Sunday, April 6, 2008

Water Words

Look, another picture of my boring sketchbook in my lap. I wanted to take some water pictures, but the light isn't cooperating and i'm too lazy to make much of an effort.

Anyways, the water theme seems immense to me. What I usually do when I have absolutely no idea where to start is to just write down words, stream-of-conscious-like and see where it takes me. So far, a lot of my associations seem to be in the direction of water's power: it's destructive power, it's restorative power, it's power over life, it's potential to make literal power, the power those who control it have. That's still a huge range of possibilities!

On a more personal level, there's the Still vs Bubbly water issue that plagues Americans in Europe. In America, bottled mineral water, bubbly or not, is the realm of the affluent and affected. "Normal" people drink tap water, or Culligan. In Europe, everyone drinks mineral water, and it's usually bubbly. Instead of a Big Gulp, or something Venti, or the ubiquitous sport bottle, people here carry a bottle of mineral water to their job each day. And why not? It costs less than 10€ for a crate of 16 liter-sized bottles inclusive of the deposit that will be refunded with the empties. So when you go to a restaurant and order a water (you are not automatically given a glass of tap water with ice), you are likely to get a bottle of the local bubbly. One of the first things Americans have to learn upon arriving in Germany is not only how to communicate that they want "still" water, but that they'd prefer tap water as the mineral water tastes, well, mineral-y. This confounds the Germans because they've been taught that mineral water is very healthy, and well, the bubbly version is quite refreshing and they can't quite understand why someone would want plain old tap water.

A great way to embrace the bubbly water though, is to do as the Germans often do instead of drinking soda -- mix bubbly mineral water with fruit juice. "Apfelschörle" is practically the national drink (after beer and wine of course). Half mineral water and half pure apple juice, it's refreshing and not too sweet. If you like tangier drinks, try "Johanisbeersaftschörle," which beside gaining you points for being able to pronounce it, is a delicious mix of water and black currant juice.

So, will I choose "power" or "still vs. bubbly" or do something completely different? I have no idea. I'm still drowning in the possibilities.


Gerrie said...

I love mineral water and buy it by the case, ususally from Germany. I discovered this love when I traveled to Europe. If you come to my house, you have to let me know if you prefer still or tap water!! I was thinking of this as an idea for the next piece.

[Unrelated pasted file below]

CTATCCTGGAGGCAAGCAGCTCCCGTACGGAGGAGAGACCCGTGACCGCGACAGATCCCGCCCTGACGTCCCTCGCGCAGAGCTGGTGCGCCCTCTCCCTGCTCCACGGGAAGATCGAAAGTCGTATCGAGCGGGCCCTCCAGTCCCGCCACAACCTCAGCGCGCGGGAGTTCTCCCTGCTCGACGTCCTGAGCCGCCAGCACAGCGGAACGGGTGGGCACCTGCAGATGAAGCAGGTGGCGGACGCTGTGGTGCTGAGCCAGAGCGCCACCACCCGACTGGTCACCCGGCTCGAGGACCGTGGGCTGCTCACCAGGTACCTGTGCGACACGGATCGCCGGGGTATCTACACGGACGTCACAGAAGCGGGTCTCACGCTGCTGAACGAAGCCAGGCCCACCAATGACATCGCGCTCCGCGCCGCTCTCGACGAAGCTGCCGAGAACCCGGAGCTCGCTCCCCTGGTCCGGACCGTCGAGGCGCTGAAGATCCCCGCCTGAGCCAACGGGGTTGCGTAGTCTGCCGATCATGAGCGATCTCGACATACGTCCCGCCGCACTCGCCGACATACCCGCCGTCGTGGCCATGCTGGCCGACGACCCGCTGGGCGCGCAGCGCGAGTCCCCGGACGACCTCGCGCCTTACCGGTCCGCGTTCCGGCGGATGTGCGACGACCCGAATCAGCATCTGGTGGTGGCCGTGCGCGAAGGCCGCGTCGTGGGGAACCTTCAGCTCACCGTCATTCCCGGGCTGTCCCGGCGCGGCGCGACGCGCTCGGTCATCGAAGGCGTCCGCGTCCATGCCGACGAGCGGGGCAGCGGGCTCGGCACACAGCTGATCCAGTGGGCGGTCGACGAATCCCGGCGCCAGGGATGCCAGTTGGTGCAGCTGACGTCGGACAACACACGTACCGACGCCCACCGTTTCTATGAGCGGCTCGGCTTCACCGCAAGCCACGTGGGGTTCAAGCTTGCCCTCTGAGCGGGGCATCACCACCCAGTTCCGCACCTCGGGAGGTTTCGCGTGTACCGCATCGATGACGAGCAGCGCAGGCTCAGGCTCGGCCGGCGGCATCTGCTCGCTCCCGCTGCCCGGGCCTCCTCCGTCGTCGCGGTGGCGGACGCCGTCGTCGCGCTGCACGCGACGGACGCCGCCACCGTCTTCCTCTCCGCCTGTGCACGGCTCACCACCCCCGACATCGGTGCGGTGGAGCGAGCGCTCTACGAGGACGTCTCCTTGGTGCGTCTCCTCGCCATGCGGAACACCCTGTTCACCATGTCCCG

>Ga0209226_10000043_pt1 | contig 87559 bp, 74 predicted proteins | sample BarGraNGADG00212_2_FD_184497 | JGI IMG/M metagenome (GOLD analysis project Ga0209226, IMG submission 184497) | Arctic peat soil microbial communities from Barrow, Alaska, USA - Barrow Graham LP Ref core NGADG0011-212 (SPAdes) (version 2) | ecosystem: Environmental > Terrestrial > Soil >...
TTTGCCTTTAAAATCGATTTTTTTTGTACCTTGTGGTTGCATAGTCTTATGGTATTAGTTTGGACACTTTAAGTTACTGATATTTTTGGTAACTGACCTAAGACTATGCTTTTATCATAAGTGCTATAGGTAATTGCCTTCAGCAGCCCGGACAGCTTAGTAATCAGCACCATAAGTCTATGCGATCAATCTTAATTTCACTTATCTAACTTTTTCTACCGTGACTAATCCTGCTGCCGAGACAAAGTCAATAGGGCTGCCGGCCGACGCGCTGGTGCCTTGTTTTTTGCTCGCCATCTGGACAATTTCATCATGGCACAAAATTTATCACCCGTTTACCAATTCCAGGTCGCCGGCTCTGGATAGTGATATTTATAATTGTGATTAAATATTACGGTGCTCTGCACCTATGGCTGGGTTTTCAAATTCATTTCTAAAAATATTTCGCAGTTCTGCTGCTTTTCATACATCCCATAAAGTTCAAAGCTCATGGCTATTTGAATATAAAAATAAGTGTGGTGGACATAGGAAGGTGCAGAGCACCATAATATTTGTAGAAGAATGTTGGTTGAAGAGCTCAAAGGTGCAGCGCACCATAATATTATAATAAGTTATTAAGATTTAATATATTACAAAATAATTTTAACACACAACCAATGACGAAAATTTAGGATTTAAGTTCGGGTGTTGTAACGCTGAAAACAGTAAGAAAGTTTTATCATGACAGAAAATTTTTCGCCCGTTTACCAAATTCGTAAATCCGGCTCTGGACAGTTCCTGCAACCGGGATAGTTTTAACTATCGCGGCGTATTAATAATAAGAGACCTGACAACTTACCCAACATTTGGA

Brenda said...

I enjoy drinking sparkling mineral water but have serious concerns about the bottled water industry including its impact on aquifers in the region where I live. I haven't bought any bottled water this calendar year. We keep a jug of chilled tap water in the fridge and that works just fine...

Kristin L said...

Good point Brenda -- in your arid region, water is tied to many issues not necessarily applicable in my part of Europe. Growing up in LA, California, water conservation was a big deal too. A lot of the bottled water came from Lake Arrowhead which is now, due to a variety of factors, frighteningly low. Conversely, the water here in Germany seems to be distributed relatively locally and if it's an area without a good spring, then it doesn't bottle it.

My main point though is the cultural differences behind drinking bottled water -- in the US its often status, and in Germany it's habit. Then there's the comedy of non-german speakers trying to order tap water from baffled locals. (Yes, it took me a while to "adapt" and not only develop a taste for sparkling mineral water, but also to gain the proper lingual skills.)

Anonymous said...

I can remember an American once saying to me, "I can drink it, but do you ever get to where it actually quenches thirst?" I did, and often prefer it now to tap water, though I usually choose the medium version with less sparkle. Apfelschorle is a wonderful thirst quencher, even better with less juice and more water.

As always, your theme has me thinking without actually planning to do something with my thoughts. Currently, those revolve around the various forms of water - gas, liquid, solid.

Heidi ST (For some reason, this box won't let me comment with name/URL.)

Françoise said...

Actually, I drink tap water most of the time. But maybe that's because in another life I used to live in the States.